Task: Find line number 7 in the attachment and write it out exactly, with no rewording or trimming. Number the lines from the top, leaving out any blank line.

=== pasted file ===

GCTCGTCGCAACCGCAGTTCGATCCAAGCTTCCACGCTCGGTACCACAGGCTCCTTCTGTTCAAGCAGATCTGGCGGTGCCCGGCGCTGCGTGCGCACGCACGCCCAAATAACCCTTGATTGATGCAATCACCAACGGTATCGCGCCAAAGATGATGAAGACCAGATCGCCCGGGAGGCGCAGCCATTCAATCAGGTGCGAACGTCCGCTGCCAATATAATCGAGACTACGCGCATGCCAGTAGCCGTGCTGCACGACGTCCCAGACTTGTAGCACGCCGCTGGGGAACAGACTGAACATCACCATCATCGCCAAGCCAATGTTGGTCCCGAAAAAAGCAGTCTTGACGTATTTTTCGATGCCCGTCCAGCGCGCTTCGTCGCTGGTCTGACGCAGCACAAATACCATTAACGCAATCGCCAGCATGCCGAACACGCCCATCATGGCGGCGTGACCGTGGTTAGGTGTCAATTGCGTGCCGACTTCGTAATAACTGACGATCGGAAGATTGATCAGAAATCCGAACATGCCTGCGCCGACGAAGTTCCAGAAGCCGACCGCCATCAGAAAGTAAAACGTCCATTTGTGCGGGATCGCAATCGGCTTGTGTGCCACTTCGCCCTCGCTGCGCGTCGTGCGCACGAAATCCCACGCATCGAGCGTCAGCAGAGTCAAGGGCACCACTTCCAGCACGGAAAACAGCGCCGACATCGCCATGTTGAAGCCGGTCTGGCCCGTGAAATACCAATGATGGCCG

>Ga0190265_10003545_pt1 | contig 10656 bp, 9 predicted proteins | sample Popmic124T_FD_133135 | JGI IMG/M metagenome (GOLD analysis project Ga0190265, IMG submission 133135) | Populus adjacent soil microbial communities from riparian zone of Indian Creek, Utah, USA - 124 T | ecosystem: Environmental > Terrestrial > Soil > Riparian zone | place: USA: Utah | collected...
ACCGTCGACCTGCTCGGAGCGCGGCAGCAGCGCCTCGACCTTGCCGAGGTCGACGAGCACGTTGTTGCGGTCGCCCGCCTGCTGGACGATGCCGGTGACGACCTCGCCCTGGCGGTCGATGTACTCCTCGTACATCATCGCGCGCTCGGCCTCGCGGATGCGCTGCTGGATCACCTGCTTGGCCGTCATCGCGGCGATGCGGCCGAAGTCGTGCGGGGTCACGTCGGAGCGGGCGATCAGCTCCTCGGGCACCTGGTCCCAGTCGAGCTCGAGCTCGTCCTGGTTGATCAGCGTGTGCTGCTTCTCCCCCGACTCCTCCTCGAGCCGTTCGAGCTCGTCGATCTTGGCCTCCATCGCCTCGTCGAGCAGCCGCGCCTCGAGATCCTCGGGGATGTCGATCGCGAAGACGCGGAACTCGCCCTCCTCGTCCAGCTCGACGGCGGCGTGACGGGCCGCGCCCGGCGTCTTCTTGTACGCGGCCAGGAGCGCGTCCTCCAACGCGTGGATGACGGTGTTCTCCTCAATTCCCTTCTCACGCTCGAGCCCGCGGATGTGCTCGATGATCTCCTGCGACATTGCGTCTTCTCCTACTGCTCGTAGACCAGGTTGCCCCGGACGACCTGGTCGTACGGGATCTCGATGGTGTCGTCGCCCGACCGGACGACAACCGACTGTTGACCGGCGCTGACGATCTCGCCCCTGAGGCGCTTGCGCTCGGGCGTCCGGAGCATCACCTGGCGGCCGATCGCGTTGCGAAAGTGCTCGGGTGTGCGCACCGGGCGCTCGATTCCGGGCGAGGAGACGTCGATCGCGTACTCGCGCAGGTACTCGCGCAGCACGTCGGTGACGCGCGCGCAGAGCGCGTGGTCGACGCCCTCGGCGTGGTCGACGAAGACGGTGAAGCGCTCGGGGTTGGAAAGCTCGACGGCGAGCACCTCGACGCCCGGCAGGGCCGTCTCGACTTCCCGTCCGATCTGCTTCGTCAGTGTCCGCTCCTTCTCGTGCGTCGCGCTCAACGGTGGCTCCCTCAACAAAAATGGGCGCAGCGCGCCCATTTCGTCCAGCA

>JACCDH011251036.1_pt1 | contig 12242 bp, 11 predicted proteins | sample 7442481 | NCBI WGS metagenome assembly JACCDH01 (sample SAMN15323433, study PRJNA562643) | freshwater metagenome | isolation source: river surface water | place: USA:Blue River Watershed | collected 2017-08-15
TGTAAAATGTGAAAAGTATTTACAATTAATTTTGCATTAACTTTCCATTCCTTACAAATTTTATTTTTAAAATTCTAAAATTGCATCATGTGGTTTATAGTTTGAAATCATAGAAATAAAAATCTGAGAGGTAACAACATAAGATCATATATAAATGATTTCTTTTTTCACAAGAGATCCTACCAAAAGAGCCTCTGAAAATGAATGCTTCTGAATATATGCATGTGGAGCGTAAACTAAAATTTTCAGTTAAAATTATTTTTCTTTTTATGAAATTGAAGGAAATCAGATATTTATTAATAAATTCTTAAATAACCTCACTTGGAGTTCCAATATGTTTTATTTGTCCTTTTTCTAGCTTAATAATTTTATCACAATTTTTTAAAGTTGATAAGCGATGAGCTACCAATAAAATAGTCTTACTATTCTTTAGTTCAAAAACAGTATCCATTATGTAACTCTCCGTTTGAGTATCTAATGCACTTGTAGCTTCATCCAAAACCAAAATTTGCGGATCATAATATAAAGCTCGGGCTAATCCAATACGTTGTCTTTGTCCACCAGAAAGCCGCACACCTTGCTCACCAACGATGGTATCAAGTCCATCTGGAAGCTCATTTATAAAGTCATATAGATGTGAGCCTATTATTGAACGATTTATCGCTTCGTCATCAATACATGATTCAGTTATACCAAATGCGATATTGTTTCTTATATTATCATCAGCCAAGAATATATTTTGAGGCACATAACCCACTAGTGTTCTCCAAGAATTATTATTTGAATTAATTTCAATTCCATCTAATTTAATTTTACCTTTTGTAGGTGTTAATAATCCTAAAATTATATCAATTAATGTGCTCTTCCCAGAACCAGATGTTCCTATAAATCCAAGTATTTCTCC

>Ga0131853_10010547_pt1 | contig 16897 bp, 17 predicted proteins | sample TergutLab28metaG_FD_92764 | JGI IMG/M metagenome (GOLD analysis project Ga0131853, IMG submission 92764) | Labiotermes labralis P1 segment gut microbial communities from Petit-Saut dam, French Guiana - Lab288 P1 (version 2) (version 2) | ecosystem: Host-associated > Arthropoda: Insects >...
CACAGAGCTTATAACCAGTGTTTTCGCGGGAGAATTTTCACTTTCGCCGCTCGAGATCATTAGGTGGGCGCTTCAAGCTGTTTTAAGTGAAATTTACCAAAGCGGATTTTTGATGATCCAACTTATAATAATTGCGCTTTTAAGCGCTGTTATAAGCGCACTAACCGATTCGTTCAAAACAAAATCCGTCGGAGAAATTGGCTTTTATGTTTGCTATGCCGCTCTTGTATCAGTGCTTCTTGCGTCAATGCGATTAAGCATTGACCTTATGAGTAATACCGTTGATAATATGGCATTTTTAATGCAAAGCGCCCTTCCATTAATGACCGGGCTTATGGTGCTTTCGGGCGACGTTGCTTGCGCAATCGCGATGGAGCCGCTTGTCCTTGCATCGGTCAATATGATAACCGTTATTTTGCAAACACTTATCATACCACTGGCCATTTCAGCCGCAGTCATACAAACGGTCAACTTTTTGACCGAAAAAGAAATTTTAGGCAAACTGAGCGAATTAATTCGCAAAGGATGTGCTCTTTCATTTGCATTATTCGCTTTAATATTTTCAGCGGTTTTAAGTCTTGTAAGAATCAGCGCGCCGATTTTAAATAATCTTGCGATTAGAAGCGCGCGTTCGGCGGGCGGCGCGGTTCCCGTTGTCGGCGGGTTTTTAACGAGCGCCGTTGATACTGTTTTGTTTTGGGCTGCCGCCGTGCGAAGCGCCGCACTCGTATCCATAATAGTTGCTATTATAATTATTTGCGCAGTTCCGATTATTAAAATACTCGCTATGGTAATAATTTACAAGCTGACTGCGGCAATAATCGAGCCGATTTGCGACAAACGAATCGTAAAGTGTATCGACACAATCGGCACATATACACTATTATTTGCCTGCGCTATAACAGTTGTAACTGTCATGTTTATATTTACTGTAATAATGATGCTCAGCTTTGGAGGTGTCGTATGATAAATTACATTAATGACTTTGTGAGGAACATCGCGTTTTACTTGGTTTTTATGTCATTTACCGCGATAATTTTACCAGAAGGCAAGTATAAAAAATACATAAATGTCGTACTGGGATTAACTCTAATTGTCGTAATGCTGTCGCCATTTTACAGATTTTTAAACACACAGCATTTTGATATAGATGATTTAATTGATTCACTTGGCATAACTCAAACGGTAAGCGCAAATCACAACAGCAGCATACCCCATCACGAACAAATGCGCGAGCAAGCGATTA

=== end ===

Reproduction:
CACAGAGCTTATAACCAGTGTTTTCGCGGGAGAATTTTCACTTTCGCCGCTCGAGATCATTAGGTGGGCGCTTCAAGCTGTTTTAAGTGAAATTTACCAAAGCGGATTTTTGATGATCCAACTTATAATAATTGCGCTTTTAAGCGCTGTTATAAGCGCACTAACCGATTCGTTCAAAACAAAATCCGTCGGAGAAATTGGCTTTTATGTTTGCTATGCCGCTCTTGTATCAGTGCTTCTTGCGTCAATGCGATTAAGCATTGACCTTATGAGTAATACCGTTGATAATATGGCATTTTTAATGCAAAGCGCCCTTCCATTAATGACCGGGCTTATGGTGCTTTCGGGCGACGTTGCTTGCGCAATCGCGATGGAGCCGCTTGTCCTTGCATCGGTCAATATGATAACCGTTATTTTGCAAACACTTATCATACCACTGGCCATTTCAGCCGCAGTCATACAAACGGTCAACTTTTTGACCGAAAAAGAAATTTTAGGCAAACTGAGCGAATTAATTCGCAAAGGATGTGCTCTTTCATTTGCATTATTCGCTTTAATATTTTCAGCGGTTTTAAGTCTTGTAAGAATCAGCGCGCCGATTTTAAATAATCTTGCGATTAGAAGCGCGCGTTCGGCGGGCGGCGCGGTTCCCGTTGTCGGCGGGTTTTTAACGAGCGCCGTTGATACTGTTTTGTTTTGGGCTGCCGCCGTGCGAAGCGCCGCACTCGTATCCATAATAGTTGCTATTATAATTATTTGCGCAGTTCCGATTATTAAAATACTCGCTATGGTAATAATTTACAAGCTGACTGCGGCAATAATCGAGCCGATTTGCGACAAACGAATCGTAAAGTGTATCGACACAATCGGCACATATACACTATTATTTGCCTGCGCTATAACAGTTGTAACTGTCATGTTTATATTTACTGTAATAATGATGCTCAGCTTTGGAGGTGTCGTATGATAAATTACATTAATGACTTTGTGAGGAACATCGCGTTTTACTTGGTTTTTATGTCATTTACCGCGATAATTTTACCAGAAGGCAAGTATAAAAAATACATAAATGTCGTACTGGGATTAACTCTAATTGTCGTAATGCTGTCGCCATTTTACAGATTTTTAAACACACAGCATTTTGATATAGATGATTTAATTGATTCACTTGGCATAACTCAAACGGTAAGCGCAAATCACAACAGCAGCATACCCCATCACGAACAAATGCGCGAGCAAGCGATTA